# Dynamic Programming – 4 : Sequence Alignment

Sequence Alignment

We are given 2 sequences $X = $ and $Y = < y_1, \ldots, y_n>$. Our task is to produce a valid matching of the elements of $X$ and $Y$ such that the cost of the matching is minimized.

Terminology:

A valid matching denotes a one-to-one correspondence of (some subset of) elements of $X$ and $Y$ with the added condition that there should be no crossing in the matching.i.e. if $x_i$ is matched to $y_j$, and $x_p$ is matched to $y_q$, then $i < p$ implies $j < q$.

e.g.

X = < e l e p h a n t >

Y = < m o n k e y >

The matching $M = \{ (1,2), (3,3), (6, 5) \}$ refers to the valid matching where we match $x_1, y_2$ and $x_3, y_3$ and $x_6, y_5$. Note that there are no crossings in $M$.

Cost of a matching $M$ is the sum of:

(1) matching cost $m_{x_i,y_j}$ for each $(i,j) \in M$.

(2) gap cost $d$ for each element of $X$ or $Y$ which is not part of $M$.

Solution.

Given $X$ and $Y$, we have 2 choices: either include $(m,n)$ in the optimum matching, or exclude it from the optimum matching.

Case 1:

If $(m,n)$ is part of optimum matching, then the optimum cost would be $m_{x_m, y_n}$ plus the optimum cost of matching the sequences $ and $< y_1, \ldots, y_{n-1}$.

Notation: Let $OPT(i,j)$ denote the optimum cost of matching $$ and $$.

Therefore, we have:

$OPT (m,n) = m_{x_m, y_n} + OPT(m-1, n-1)$

Case 2:

If $(m,n)$ is not part of the optimum matching, then one of the following should hold true (because of the no crossing condition):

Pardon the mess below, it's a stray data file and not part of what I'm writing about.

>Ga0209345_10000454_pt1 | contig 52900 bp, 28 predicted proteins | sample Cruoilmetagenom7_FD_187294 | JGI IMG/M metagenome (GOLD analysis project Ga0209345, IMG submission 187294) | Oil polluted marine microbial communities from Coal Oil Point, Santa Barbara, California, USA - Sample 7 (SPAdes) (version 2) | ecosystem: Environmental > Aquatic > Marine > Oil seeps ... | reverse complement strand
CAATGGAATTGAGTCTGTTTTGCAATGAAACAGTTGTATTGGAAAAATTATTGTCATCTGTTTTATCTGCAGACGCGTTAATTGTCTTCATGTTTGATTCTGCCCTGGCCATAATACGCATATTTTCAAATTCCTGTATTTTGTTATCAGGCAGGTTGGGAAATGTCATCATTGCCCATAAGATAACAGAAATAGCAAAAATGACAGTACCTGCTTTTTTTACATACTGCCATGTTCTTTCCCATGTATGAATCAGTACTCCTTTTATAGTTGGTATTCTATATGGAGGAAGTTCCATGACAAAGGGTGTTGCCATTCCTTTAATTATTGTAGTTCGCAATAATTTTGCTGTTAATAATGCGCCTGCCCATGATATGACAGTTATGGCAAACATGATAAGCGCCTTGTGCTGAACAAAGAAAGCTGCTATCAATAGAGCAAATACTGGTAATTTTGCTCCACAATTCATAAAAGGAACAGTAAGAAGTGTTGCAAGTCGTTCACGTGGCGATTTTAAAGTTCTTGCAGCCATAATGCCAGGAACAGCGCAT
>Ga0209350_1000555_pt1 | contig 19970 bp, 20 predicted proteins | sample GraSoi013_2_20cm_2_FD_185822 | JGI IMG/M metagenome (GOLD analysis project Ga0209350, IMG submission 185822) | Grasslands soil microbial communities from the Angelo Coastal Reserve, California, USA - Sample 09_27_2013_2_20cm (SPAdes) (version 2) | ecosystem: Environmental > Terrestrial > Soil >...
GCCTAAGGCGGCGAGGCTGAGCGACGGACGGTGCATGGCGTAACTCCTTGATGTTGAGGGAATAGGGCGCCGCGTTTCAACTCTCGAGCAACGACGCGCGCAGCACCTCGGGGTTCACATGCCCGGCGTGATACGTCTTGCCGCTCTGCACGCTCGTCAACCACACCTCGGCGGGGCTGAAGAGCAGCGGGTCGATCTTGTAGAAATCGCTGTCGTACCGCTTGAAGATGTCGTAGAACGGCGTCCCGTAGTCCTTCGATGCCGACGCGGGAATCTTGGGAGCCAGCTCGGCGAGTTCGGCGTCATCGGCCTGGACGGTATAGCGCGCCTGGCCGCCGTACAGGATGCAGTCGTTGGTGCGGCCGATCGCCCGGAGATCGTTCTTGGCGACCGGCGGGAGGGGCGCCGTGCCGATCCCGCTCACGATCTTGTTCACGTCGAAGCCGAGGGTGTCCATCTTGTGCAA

(1) $x_m$ is not part of the optimum matching.

or, (2) $y_n$ is not part of the optimum matching.

Therefore, we have:

$OPT(m,n) = min \{ OPT(m-1, n) + d, OPT (m,n-1) + d\}$

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Generalizing the above recurrence, we have, for $1 \leq i \leq m$ and $1 \leq j \leq n$:

$OPT (i, j) = min \{ m_{x_i, y_j} + OPT (i-1, j-1), OPT (i-1, j) + d, OPT (i, j-1) + d\}$

Also, we have the base conditions that:

$OPT (i, 0) = i \times d$ for all $0 \leq i \leq m$; and analogously for $OPT (0, j)$.

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Pseudocode for computing optimum value:

Initialize OPT [i, 0] and OPT [0,j] as given above.

For i from 1 to m:

For j from 1 to n:

Compute OPT [i,j] using the given recurrence.

End of algorithm.

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The above algorithm computes the optimum value $OPT (m,n)$ in $O(mn)$ time.

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Computing the optimum solution using OPT [i,j] values:

Let us denote :

(1) $m_{x_i, y_j} + OPT (i-1, j-1)$ by Expr1.

(2) $d + OPT (i, j-1)$ by Expr2.

(3) $d + OPT (i-1, j)$ by Expr3.

Function: OPT_Solution (i,j)

If (i = = 0) OR ( j = = 0)

Return;

If Expr1 <= both Expr2 and Expr3

OPT_Solution (i-1, j-1);

Print: Index i of X is matched to Index j of Y.

Else if: Expr2 <= both Expr1 and Expr3

OPT_Solution (i, j-1);

Else:

OPT_Solution (i-1, j);

End of function.

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What we want to compute is OPT_Solution (m, n). The above function computes that in time $O(m+n)$.

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